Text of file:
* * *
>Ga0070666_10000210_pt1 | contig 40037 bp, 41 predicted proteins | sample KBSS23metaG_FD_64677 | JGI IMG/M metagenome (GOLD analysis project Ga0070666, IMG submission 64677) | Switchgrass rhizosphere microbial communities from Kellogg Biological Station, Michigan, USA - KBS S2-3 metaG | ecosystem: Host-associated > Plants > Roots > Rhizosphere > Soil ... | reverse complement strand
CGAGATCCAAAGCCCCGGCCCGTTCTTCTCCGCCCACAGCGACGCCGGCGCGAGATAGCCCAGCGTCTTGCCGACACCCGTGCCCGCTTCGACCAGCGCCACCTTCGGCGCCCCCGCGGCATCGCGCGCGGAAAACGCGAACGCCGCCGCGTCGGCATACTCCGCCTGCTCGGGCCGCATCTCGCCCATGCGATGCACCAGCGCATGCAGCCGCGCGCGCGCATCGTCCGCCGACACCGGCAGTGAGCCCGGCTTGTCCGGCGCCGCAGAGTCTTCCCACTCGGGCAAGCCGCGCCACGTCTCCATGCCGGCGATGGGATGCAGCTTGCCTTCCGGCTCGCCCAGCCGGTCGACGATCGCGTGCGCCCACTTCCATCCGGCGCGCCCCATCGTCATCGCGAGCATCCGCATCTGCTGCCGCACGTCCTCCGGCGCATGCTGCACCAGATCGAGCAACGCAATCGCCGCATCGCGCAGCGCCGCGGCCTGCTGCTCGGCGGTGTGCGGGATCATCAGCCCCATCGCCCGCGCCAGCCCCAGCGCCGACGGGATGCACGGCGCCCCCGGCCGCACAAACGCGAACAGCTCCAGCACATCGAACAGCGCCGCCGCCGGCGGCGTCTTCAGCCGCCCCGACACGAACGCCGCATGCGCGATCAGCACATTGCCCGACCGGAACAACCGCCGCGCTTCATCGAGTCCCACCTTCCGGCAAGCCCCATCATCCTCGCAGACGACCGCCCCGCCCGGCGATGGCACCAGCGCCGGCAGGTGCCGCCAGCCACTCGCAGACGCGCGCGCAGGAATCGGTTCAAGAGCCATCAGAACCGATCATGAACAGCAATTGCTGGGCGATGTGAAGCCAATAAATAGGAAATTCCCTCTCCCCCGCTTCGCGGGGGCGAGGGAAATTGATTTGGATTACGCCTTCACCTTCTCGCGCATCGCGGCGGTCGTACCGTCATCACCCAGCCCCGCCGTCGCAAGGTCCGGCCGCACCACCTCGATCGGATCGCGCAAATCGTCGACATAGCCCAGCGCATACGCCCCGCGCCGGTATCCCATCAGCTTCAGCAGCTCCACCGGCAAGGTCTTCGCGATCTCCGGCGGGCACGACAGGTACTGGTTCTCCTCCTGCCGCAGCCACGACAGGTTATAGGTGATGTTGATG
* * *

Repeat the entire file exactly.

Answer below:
>Ga0070666_10000210_pt1 | contig 40037 bp, 41 predicted proteins | sample KBSS23metaG_FD_64677 | JGI IMG/M metagenome (GOLD analysis project Ga0070666, IMG submission 64677) | Switchgrass rhizosphere microbial communities from Kellogg Biological Station, Michigan, USA - KBS S2-3 metaG | ecosystem: Host-associated > Plants > Roots > Rhizosphere > Soil ... | reverse complement strand
CGAGATCCAAAGCCCCGGCCCGTTCTTCTCCGCCCACAGCGACGCCGGCGCGAGATAGCCCAGCGTCTTGCCGACACCCGTGCCCGCTTCGACCAGCGCCACCTTCGGCGCCCCCGCGGCATCGCGCGCGGAAAACGCGAACGCCGCCGCGTCGGCATACTCCGCCTGCTCGGGCCGCATCTCGCCCATGCGATGCACCAGCGCATGCAGCCGCGCGCGCGCATCGTCCGCCGACACCGGCAGTGAGCCCGGCTTGTCCGGCGCCGCAGAGTCTTCCCACTCGGGCAAGCCGCGCCACGTCTCCATGCCGGCGATGGGATGCAGCTTGCCTTCCGGCTCGCCCAGCCGGTCGACGATCGCGTGCGCCCACTTCCATCCGGCGCGCCCCATCGTCATCGCGAGCATCCGCATCTGCTGCCGCACGTCCTCCGGCGCATGCTGCACCAGATCGAGCAACGCAATCGCCGCATCGCGCAGCGCCGCGGCCTGCTGCTCGGCGGTGTGCGGGATCATCAGCCCCATCGCCCGCGCCAGCCCCAGCGCCGACGGGATGCACGGCGCCCCCGGCCGCACAAACGCGAACAGCTCCAGCACATCGAACAGCGCCGCCGCCGGCGGCGTCTTCAGCCGCCCCGACACGAACGCCGCATGCGCGATCAGCACATTGCCCGACCGGAACAACCGCCGCGCTTCATCGAGTCCCACCTTCCGGCAAGCCCCATCATCCTCGCAGACGACCGCCCCGCCCGGCGATGGCACCAGCGCCGGCAGGTGCCGCCAGCCACTCGCAGACGCGCGCGCAGGAATCGGTTCAAGAGCCATCAGAACCGATCATGAACAGCAATTGCTGGGCGATGTGAAGCCAATAAATAGGAAATTCCCTCTCCCCCGCTTCGCGGGGGCGAGGGAAATTGATTTGGATTACGCCTTCACCTTCTCGCGCATCGCGGCGGTCGTACCGTCATCACCCAGCCCCGCCGTCGCAAGGTCCGGCCGCACCACCTCGATCGGATCGCGCAAATCGTCGACATAGCCCAGCGCATACGCCCCGCGCCGGTATCCCATCAGCTTCAGCAGCTCCACCGGCAAGGTCTTCGCGATCTCCGGCGGGCACGACAGGTACTGGTTCTCCTCCTGCCGCAGCCACGACAGGTTATAGGTGATGTTGATG